Lecture : Marian Verhelst “Analog-to-information sensing, going beyond compressive sampling”

The UCL/ICTEAM IEEE Student Branch along with prof. David Bol is glad to invite you to the following seminar :

“Analog-to-information sensing, going beyond compressive sampling”


given by Marian Verhelst, SSCS Distinguished Lecturer and professor at KU Leuven (MICAS group).

The event will be held on Monday 2nd of May at 2:00 pm in the Shannon Room(Maxwell A.105).Drinks and appetizers will be served after the presentation and the questions-and-answers session.
Registration is free but mandatory, please sign up at the bottom of this page.

Abstract: the number of sensors in our devices is currently exploding. Additionally, a second, crucial trend is jointly arising: We are no longer interested in the exact signal waveforms stemming from these sensors. In many applications, not the waveform itself, but only the information hidden in this waveform is what counts. This so called “information rate” can be well below the Nyquist rate of the signal. The fundamental question that arises is how we can extract all relevant information, while spending minimal (energy) resources on irrelevant data.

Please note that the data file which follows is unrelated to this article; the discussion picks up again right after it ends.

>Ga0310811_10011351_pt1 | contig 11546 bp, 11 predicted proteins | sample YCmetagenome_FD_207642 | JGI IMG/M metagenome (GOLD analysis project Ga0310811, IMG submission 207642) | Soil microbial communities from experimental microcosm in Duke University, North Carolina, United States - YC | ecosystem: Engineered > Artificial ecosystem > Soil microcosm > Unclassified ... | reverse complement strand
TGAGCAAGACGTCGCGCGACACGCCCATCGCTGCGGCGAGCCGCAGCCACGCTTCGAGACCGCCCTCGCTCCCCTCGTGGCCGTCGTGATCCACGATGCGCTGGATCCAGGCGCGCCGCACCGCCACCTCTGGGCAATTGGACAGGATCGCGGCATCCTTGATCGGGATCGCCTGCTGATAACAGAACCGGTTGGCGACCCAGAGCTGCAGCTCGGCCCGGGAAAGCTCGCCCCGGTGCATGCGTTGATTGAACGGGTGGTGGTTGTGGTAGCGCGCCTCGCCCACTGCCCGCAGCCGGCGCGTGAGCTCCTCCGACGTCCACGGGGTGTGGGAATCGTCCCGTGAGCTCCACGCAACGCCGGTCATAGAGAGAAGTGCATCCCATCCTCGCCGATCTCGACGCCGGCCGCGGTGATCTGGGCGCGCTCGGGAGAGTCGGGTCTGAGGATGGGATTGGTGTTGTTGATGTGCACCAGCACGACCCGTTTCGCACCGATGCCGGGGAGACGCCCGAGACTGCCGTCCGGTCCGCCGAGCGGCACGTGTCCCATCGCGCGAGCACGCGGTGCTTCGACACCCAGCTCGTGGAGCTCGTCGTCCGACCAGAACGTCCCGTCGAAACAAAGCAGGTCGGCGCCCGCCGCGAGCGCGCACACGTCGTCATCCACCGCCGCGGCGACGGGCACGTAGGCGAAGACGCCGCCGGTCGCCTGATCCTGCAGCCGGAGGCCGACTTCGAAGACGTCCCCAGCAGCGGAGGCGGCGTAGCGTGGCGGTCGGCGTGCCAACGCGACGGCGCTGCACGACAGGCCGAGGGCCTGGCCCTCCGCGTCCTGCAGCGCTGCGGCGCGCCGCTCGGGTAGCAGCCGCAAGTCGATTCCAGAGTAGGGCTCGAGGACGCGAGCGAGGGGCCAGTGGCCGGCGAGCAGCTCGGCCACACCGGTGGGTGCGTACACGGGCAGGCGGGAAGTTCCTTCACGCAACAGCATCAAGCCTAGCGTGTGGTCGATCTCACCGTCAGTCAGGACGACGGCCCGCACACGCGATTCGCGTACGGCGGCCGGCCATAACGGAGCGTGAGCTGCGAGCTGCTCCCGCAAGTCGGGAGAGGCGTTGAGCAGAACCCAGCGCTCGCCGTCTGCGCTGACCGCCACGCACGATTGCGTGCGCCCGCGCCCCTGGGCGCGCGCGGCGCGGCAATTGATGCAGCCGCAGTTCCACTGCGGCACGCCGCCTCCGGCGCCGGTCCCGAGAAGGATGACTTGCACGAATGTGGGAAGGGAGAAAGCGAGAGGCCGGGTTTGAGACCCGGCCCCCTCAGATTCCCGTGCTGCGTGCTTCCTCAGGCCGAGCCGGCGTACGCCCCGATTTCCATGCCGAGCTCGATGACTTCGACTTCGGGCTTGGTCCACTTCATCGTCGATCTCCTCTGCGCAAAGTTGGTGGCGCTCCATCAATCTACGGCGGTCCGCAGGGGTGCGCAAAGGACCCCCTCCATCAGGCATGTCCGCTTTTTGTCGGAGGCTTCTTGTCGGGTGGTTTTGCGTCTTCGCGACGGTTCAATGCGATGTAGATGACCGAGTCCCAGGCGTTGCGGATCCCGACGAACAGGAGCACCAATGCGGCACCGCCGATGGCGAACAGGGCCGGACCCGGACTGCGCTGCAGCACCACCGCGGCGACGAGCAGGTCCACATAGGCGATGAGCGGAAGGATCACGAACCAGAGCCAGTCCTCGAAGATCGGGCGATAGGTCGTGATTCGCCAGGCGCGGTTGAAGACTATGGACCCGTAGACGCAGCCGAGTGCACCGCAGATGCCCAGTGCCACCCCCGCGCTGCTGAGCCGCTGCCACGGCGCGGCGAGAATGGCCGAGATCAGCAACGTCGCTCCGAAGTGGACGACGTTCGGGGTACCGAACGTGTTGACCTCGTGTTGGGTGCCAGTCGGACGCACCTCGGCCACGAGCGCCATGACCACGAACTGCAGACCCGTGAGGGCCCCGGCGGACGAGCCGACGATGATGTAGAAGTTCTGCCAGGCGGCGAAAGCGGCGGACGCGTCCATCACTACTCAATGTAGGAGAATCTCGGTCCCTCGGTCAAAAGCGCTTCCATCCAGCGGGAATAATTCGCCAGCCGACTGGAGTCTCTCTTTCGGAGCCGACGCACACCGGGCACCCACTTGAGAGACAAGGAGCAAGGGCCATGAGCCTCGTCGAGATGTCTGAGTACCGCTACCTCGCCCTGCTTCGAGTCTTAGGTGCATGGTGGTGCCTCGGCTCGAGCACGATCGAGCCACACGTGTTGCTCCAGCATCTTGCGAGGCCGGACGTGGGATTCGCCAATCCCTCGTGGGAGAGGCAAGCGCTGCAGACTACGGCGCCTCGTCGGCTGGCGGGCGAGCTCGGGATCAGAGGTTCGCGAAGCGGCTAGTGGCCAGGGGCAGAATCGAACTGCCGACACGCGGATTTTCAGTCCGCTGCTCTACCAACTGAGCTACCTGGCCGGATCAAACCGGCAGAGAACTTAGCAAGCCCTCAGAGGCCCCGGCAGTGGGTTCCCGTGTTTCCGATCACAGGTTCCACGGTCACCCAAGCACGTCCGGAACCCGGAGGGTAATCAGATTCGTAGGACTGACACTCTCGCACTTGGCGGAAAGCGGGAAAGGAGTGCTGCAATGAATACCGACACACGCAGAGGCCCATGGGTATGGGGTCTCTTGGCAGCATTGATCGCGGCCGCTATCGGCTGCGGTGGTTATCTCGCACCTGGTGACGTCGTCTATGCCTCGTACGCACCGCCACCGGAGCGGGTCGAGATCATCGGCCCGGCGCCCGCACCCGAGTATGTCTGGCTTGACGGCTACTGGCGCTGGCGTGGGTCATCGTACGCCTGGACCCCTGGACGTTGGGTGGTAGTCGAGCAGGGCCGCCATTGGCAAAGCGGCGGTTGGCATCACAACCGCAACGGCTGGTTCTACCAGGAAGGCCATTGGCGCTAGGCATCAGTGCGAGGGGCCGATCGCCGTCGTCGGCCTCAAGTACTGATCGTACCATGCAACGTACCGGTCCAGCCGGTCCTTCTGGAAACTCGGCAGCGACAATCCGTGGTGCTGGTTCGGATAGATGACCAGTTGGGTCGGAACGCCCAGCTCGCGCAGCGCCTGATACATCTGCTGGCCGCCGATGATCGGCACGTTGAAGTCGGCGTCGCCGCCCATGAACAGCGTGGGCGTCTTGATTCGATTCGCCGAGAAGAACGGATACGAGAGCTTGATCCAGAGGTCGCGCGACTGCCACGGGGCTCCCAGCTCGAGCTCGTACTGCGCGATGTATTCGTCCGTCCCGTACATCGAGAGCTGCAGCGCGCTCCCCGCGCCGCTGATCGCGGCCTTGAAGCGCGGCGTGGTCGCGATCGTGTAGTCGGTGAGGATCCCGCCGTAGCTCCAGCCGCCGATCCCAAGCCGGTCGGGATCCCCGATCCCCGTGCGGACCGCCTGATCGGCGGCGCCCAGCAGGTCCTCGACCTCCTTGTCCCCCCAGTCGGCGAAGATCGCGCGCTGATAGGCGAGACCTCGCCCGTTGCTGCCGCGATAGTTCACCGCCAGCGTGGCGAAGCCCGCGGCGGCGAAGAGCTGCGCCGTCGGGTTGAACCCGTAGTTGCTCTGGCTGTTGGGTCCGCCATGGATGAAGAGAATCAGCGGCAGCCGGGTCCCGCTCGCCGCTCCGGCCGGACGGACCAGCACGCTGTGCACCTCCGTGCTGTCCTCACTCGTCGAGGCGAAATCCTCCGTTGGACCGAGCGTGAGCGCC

Compressed sensing has recently caught much attention to pursue this goal. However, many other complementary techniques are arising, resulting in equally good, if not even better information extraction efficiency. We will review several of these techniques, and assess their utility in function of the signal characteristics of the waveform under observation, and nature of the relevant information fraction. This will be illustrated based on practical examples from the acoustic and vision sensing domain.

Biography: Marian Verhelst is a professor at the MICAS group of the Electrical Engineering Department of KU Leuven, which houses KU Leuven’s research on integrated circuit design. Her research focuses on processing architectures for ubiquitous sensing and machine learning, as well as on self-adaptive sensor interfaces for the internet-of-things. Before that, she received a PhD from KU Leuven, was a visiting scholar at the Berkeley Wireless Research Center (BWRC) of UC Berkeley and worked for 3 years in the research labs of Intel Corporation in Portland, OR, USA. Marian has a passion for interdisciplinary collaborations and for science communication. She is a member of the Young Academy of Belgium.